The report also found that the CIA shared little of its information about contra drugs with law-enforcement agencies and on three occasions disrupted cocaine-trafficking investigations that threatened the contras.
Though depicting a more widespread contra-drug operation than Webb had understood, the Justice report also provided some important corroboration about a Nicaraguan drug smuggler, Norwin Meneses, who was a key figure in Webb’s series.
Bromwich cited U.S. government informants who supplied detailed information about Meneses’s drug operation and his financial assistance to the contras.
For instance, Renato Pena, a money-and-drug courier for Meneses, said that in the early 1980s, the CIA allowed the contras to fly drugs into the United States, sell them and keep the proceeds.
Pena, who was the northern California representative for the CIA-backed FDN contra army, said the drug trafficking was forced on the contras by the inadequate levels of U.S. government assistance.
The Justice report also disclosed repeated examples of the CIA and U.S. embassies in Central America discouraging Drug Enforcement Administration investigations, including one into contra-cocaine shipments moving through the international airport in El Salvador.
Inspector General Bromwich said secrecy trumped all. “We have no doubt that the CIA and the U.S. Embassy were not anxious for the DEA to pursue its investigation at the airport,” he wrote.
Despite the remarkable admissions in the body of these reports, the big newspapers showed no inclination to read beyond the criticism of Webb in the press releases.
Cocaine Crimes & Monica
By fall 1998, Official Washington was obsessed with the Monica Lewinsky sex scandal, which made it easier to ignore even more stunning contra-cocaine disclosures in the CIA’s Volume Two.
In Volume Two, published on Oct. 8, 1998, CIA Inspector General Hitz identified more than 50 contras and contra-related entities implicated in the drug trade. He also detailed how the Reagan administration had protected these drug operations and frustrated federal investigations throughout the 1980s.
According to Volume Two, the CIA knew the criminal nature of its contra clients from the start of the war against Nicaragua’s leftist Sandinista government.
The earliest contra force, called ADREN or the 15th of September Legion, had chosen “to stoop to criminal activities in order to feed and clothe their cadre,” according to a June 1981 draft CIA field report.
According to a September 1981 cable to CIA headquarters, two ADREN members made the first delivery of drugs to Miami in July 1981.
ADREN's leaders included Enrique Bermudez and other early contras who would later direct the major contra army, the CIA-organized FDN. Throughout the war, Bermudez remained the top contra military commander.
The CIA later corroborated the allegations about ADREN’s cocaine trafficking, but insisted that Bermudez had opposed the drug shipments to the United States which went ahead nonetheless.
Ends and Means
The truth about Bermudez’s supposed objections to drug trafficking, however, was less clear. According to Hitz’s Volume One, Bermudez enlisted Norwin Meneses, a large-scale Nicaraguan cocaine smuggler, to raise money and buy supplies for the contras.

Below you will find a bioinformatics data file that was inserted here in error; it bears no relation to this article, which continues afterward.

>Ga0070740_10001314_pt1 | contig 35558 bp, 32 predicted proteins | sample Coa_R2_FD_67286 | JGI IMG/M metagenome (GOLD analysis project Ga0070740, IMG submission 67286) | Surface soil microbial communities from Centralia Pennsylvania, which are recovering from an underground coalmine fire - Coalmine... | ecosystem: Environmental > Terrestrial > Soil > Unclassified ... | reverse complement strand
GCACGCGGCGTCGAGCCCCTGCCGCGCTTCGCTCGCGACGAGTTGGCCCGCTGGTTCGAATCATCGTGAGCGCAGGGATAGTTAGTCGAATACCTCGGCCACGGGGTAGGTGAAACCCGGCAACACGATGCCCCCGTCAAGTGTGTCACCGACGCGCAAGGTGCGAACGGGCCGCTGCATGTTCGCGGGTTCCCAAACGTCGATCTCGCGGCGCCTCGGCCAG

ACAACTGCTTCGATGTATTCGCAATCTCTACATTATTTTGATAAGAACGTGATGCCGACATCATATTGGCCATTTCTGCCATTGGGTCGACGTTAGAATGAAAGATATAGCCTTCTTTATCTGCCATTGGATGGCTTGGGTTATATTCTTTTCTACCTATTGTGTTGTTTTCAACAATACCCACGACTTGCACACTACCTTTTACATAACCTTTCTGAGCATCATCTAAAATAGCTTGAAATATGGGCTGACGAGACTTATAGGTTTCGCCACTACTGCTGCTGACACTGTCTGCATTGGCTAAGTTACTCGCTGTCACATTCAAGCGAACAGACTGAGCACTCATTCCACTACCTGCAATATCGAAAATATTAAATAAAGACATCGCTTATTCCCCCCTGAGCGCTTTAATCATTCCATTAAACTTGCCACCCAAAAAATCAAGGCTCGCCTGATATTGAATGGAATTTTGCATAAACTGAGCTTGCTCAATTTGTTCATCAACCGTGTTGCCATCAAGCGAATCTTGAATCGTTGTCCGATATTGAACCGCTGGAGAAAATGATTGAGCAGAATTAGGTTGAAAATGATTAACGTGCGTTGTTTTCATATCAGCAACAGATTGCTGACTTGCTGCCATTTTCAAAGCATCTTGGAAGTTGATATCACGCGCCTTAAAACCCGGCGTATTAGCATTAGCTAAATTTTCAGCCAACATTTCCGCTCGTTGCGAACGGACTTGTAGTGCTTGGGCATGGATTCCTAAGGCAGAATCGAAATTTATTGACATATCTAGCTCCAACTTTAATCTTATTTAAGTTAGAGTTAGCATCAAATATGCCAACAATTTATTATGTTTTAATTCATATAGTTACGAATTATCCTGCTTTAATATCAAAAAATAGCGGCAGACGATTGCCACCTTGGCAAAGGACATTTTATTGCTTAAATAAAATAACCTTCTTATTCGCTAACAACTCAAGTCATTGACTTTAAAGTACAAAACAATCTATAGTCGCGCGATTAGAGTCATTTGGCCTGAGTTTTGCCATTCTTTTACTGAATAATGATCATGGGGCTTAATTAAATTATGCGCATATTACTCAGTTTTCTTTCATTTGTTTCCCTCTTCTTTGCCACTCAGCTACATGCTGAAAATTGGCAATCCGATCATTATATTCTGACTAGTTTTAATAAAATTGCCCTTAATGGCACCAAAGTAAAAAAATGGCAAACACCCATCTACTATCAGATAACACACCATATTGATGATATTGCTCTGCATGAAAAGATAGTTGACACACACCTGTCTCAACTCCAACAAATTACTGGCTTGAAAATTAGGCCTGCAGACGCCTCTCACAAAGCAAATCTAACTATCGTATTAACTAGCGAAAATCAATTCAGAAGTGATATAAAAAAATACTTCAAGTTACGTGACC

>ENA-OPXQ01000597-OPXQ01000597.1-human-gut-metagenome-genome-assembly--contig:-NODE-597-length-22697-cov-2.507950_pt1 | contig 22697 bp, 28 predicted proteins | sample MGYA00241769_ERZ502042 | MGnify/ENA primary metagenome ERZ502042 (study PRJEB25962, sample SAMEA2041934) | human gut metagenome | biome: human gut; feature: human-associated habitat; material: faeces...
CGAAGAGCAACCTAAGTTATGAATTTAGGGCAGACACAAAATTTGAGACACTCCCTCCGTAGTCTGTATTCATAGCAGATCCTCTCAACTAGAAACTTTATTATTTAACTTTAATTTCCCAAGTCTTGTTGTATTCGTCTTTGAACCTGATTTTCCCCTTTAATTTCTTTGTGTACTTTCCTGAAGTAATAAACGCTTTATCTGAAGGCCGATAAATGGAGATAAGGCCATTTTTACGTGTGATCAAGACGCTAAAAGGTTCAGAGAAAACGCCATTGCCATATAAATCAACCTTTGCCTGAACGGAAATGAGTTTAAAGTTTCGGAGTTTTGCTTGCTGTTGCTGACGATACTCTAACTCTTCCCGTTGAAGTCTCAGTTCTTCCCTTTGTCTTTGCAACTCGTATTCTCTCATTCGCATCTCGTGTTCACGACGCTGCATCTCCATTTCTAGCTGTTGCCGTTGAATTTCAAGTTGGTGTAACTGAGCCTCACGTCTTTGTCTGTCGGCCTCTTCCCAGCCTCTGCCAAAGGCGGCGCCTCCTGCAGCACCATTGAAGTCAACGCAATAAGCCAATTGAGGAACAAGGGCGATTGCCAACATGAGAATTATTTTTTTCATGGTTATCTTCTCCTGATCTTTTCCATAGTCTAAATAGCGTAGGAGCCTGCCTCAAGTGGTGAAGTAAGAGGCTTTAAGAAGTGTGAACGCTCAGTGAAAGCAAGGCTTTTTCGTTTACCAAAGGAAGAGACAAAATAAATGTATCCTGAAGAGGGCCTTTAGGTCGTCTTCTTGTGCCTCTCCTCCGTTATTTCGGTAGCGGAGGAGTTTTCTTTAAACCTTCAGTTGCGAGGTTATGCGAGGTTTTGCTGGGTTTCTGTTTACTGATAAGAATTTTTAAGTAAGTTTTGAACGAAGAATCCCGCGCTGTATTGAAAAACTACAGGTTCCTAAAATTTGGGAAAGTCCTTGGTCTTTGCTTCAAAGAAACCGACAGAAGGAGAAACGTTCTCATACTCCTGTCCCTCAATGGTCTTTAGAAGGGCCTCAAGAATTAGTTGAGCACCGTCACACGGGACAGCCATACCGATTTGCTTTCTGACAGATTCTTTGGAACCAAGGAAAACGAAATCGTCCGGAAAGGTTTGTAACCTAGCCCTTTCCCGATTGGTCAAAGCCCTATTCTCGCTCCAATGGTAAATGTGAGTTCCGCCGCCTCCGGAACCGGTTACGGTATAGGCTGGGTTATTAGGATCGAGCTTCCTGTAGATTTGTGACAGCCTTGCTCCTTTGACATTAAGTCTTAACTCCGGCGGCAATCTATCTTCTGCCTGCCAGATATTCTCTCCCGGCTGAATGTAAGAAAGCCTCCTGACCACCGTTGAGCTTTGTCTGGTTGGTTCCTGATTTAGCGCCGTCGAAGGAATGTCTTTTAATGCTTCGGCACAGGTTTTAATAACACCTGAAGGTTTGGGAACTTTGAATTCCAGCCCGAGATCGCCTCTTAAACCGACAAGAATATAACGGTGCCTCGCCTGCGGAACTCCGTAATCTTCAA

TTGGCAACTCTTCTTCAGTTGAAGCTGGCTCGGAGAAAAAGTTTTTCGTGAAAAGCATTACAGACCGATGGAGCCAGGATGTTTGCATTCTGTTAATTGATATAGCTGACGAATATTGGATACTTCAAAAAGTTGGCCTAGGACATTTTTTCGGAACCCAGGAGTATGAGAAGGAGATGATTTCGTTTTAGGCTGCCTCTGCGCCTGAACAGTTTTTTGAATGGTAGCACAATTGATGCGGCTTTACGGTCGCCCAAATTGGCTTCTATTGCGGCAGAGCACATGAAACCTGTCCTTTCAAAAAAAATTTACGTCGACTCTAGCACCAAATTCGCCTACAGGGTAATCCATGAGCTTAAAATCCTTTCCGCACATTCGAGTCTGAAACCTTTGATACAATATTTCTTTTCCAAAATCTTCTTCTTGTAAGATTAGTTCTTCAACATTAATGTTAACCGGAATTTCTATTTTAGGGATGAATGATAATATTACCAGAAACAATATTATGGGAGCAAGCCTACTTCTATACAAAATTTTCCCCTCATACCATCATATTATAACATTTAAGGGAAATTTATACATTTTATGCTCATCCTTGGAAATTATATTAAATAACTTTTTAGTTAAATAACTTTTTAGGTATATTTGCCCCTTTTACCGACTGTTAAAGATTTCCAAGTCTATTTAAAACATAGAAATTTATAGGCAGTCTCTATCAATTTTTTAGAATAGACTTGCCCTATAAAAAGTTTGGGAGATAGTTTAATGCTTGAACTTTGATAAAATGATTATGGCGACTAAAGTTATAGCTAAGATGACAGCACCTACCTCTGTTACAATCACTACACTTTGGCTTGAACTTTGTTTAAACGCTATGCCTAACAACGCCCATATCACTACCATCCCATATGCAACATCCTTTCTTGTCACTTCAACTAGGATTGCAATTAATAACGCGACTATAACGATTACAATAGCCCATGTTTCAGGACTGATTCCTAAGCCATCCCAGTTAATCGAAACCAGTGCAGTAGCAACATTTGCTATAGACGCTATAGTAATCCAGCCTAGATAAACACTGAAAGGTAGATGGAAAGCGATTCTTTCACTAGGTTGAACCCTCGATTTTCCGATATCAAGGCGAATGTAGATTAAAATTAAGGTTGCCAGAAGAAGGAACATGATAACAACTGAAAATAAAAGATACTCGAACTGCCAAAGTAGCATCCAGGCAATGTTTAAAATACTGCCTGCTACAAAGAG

Volume One had quoted a Meneses associate, another Nicaraguan trafficker named Danilo Blandon, who told Hitz’s investigators that he and Meneses flew to Honduras to meet with Bermudez in 1982.
At the time, Meneses’s criminal activities were well known in the Nicaraguan exile community. But Bermudez told the cocaine smugglers that “the ends justify the means” in raising money for the contras.
After the Bermudez meeting, contra soldiers helped Meneses and Blandon get past Honduran police who briefly arrested them on drug-trafficking suspicions. After their release, Blandon and Meneses traveled on to Bolivia to complete a cocaine transaction.
There were other indications of Bermudez’s drug-smuggling tolerance. In February 1988, another Nicaraguan exile linked to the drug trade accused Bermudez of participation in narcotics trafficking, according to Hitz’s report.
After the contra war ended, Bermudez returned to Managua, where he was shot to death on Feb. 16, 1991. The murder has never been solved.
Along the Southern Front, in Costa Rica, the drug evidence centered on the forces of Eden Pastora, another leading contra commander. But Hitz discovered that the U.S. government may have made matters worse.
Hitz revealed that the CIA put an admitted drug operative – known by his CIA pseudonym “Ivan Gomez” – in a supervisory position over Pastora. Hitz reported that the CIA discovered Gomez’s drug history in 1987 when Gomez failed a security review on drug-trafficking questions.
In internal CIA interviews, Gomez admitted that in March or April 1982, he helped family members who were engaged in drug trafficking and money laundering. In one case, Gomez said he assisted his brother and brother-in-law in transporting cash from New York City to Miami. He admitted that he “knew this act was illegal.”
Later, Gomez expanded on his admission, describing how his family members had fallen $2 million into debt and had gone to Miami to run a money-laundering center for drug traffickers. Gomez said “his brother had many visitors whom [Gomez] assumed to be in the drug trafficking business.”
Gomez’s brother was arrested on drug charges in June 1982. Three months later, in September 1982, Gomez started his CIA assignment in Costa Rica.
Years later, convicted drug trafficker Carlos Cabezas alleged that in the early 1980s, Ivan Gomez was the CIA agent in Costa Rica who was overseeing drug-money donations to the contras.
Gomez “was to make sure the money was given to the right people [the contras] and nobody was taking ... profit they weren’t supposed to,” Cabezas stated publicly.